We human people make up this story, and remember this story, to answer our questions about life. We make up this character called God, we remember God. We human people have knowledge of God, we really do. And our knowledge is too small. There is a whole sky in between God as a character in our stories and God. There is a whole sky of flying angels in between what humans know and what God knows. Oh how we think we know, and we do not know…
A few years ago at my previous church, I helped set up a display in the narthex area. It was a little tree of plastic Easter eggs. Inside each egg was a slip of paper with the name and age of a child who has a parent in jail. The idea was that people in the church would take an Easter egg, sign their name on the clip board, then go and purchase little presents for a gift bag that we’d deliver to the kids on the day before Easter as a present from their parents who are locked up. We do things like this here.
Already I was nervous about these displays because I can guess how people might feel about people who are in jail. Now on the Sunday of their debut, a terrible thing happened. I came out of the second service and saw several middle school boys standing by the table. The tree was flipped over and there were plastic egg pieces all over the table in a huge mess.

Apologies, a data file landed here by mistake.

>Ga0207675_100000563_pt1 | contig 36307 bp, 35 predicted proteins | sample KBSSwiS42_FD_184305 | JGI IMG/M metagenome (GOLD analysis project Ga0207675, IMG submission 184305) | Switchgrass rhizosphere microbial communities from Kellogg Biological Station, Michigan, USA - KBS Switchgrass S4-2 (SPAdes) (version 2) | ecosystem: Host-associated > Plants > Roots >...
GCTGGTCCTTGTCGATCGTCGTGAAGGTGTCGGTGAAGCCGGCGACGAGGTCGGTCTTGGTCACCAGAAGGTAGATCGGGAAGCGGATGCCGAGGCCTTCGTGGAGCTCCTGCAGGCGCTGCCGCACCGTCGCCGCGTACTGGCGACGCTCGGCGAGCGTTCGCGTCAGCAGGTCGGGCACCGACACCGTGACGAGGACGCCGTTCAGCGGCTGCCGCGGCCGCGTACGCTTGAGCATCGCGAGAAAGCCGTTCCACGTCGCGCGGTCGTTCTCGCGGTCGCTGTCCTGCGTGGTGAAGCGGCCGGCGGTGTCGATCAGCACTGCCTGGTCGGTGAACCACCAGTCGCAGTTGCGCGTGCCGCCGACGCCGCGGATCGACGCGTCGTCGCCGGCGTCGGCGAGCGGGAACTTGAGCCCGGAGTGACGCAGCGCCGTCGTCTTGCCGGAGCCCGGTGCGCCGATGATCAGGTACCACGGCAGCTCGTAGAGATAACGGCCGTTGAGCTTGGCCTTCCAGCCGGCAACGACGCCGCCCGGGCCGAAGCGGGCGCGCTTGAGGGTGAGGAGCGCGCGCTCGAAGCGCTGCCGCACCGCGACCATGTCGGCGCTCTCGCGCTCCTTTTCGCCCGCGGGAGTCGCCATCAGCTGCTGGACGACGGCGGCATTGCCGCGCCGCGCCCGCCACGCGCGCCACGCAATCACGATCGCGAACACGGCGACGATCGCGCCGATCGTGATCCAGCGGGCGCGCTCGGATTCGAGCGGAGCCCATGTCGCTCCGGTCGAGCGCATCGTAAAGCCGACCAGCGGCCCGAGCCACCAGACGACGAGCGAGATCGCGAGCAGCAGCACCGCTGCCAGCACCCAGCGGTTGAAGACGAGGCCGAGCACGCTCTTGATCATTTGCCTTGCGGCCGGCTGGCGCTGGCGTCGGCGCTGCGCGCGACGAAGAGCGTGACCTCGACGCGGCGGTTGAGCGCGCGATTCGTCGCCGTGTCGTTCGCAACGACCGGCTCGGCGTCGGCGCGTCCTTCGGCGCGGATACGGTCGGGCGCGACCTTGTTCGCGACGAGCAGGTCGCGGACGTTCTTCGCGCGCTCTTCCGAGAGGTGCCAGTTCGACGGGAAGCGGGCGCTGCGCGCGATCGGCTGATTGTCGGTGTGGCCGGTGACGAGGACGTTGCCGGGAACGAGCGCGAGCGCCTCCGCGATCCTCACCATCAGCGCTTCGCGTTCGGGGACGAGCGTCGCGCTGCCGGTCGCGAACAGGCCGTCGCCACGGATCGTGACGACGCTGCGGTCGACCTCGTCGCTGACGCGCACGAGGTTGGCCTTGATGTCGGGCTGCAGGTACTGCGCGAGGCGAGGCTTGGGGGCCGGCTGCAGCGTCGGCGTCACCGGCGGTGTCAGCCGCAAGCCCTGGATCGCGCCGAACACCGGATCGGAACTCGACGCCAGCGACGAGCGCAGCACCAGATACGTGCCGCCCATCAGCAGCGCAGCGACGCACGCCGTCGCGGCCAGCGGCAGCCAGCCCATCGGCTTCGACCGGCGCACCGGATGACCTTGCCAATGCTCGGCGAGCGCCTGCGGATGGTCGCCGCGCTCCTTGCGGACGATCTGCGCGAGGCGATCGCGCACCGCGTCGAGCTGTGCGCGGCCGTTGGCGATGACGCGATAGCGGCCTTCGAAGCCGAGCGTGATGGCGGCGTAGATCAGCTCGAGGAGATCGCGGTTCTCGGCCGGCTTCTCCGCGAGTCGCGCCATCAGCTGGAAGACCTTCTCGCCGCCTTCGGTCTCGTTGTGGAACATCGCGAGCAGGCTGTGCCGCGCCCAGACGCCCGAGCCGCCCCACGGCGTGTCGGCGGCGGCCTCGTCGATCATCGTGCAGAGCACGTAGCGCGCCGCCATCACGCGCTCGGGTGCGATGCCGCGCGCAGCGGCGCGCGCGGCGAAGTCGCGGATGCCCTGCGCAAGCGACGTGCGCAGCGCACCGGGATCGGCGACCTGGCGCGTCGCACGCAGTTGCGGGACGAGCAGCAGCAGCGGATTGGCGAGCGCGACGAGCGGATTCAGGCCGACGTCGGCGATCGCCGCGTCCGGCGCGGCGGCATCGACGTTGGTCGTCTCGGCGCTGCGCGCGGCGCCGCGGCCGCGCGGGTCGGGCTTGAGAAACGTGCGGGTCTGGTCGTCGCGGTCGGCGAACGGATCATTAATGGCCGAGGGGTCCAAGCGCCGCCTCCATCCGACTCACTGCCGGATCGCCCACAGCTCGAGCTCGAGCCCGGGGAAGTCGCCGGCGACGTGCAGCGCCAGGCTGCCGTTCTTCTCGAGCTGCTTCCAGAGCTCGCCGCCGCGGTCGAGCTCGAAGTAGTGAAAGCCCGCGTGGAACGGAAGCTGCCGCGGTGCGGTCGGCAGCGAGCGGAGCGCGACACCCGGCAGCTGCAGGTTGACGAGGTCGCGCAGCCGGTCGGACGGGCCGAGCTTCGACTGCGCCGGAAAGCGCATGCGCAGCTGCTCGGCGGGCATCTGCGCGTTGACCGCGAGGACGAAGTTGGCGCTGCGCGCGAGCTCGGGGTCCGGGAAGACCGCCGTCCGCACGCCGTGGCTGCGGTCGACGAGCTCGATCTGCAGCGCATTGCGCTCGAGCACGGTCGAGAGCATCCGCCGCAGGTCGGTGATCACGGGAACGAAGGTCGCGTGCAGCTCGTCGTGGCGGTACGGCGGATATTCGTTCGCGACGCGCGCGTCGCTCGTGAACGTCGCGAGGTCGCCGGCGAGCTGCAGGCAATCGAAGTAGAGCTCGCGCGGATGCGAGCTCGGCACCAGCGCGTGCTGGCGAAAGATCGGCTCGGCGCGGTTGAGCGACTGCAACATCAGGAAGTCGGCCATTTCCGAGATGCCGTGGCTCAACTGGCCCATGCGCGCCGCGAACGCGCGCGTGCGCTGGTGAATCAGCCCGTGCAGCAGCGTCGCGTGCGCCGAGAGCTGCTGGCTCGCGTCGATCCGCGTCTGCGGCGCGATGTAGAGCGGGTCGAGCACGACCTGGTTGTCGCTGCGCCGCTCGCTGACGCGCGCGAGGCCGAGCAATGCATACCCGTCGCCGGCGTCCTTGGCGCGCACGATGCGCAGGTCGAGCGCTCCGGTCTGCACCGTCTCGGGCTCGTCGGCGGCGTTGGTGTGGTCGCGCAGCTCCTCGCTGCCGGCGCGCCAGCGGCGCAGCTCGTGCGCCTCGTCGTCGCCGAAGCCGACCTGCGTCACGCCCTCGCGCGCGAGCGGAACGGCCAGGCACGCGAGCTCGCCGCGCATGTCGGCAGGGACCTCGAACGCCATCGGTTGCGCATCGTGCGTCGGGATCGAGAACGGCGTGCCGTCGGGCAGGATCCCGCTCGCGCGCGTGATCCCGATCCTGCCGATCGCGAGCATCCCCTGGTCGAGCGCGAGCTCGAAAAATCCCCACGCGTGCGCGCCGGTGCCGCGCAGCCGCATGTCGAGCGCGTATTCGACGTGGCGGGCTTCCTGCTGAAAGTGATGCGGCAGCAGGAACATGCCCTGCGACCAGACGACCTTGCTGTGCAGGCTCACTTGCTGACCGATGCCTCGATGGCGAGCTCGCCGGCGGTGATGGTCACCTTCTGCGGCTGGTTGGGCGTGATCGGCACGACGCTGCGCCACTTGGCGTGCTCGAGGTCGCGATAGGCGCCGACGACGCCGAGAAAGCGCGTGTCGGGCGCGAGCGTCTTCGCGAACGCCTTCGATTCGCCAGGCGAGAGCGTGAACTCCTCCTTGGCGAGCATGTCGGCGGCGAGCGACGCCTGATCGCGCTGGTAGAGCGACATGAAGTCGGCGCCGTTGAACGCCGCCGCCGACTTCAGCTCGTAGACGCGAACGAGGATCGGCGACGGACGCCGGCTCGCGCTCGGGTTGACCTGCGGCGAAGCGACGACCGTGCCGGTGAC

I was livid. I felt tears prickle in my eyes, but I didn’t have time to deal with this because the third service was just beginning. All through it, I was seething with anger at those boys. I’m the one who sticks up for them! When something goes wrong in the church, I’m one of the first ones who says, Do not blame the youth. Do not say, “I’m sure it was those kids.” And now those kids wrecked my display! How could they do this?
Only thing is, those kids did not wreck my display. After the last service, I went over to the table and saw what really happened. The sign up sheet was full of names. People had been taking the names out of the Easter eggs, but then leaving the eggs for us to reuse next year. In all the commotion the little tree had simply tipped over.
And sure enough, midway down the sign up sheet were the names of those middle school boys. See they were not wrecking my display, they were volunteering to help children in need.
I felt tears prickle in my eyes. I could not believe how wrong I had been! I could not believe how great these people were, how the worst thing turned into the best thing. First, I felt shame. Then I felt it turn into humility, and if that’s ever happened to you, you know there’s a whole sky between shame and humility. See the angels flying across.
Now I’m pretty sure I’m not the only person who has experienced this. This rush to judgment is something we human people do. We make assumptions and fill in the gaps to construct meaning, and we think we know, and we do not know.
Turns out, this is a significant problem for police detectives conducting interrogations. Sure, sometimes people lie, which is one problem. But sometimes suspects and witnesses give false information by mistake. When we have bits and pieces of evidence, it is horrifyingly easy to misremember, to hear the suggestion of a plausible story and decide: Absolutely! That’s the only way things could’ve happened. This is not about trying to scam the system or making a false confession to get a lighter sentence. It’s about becoming convinced that we know what happened. I’m sure I know who did it…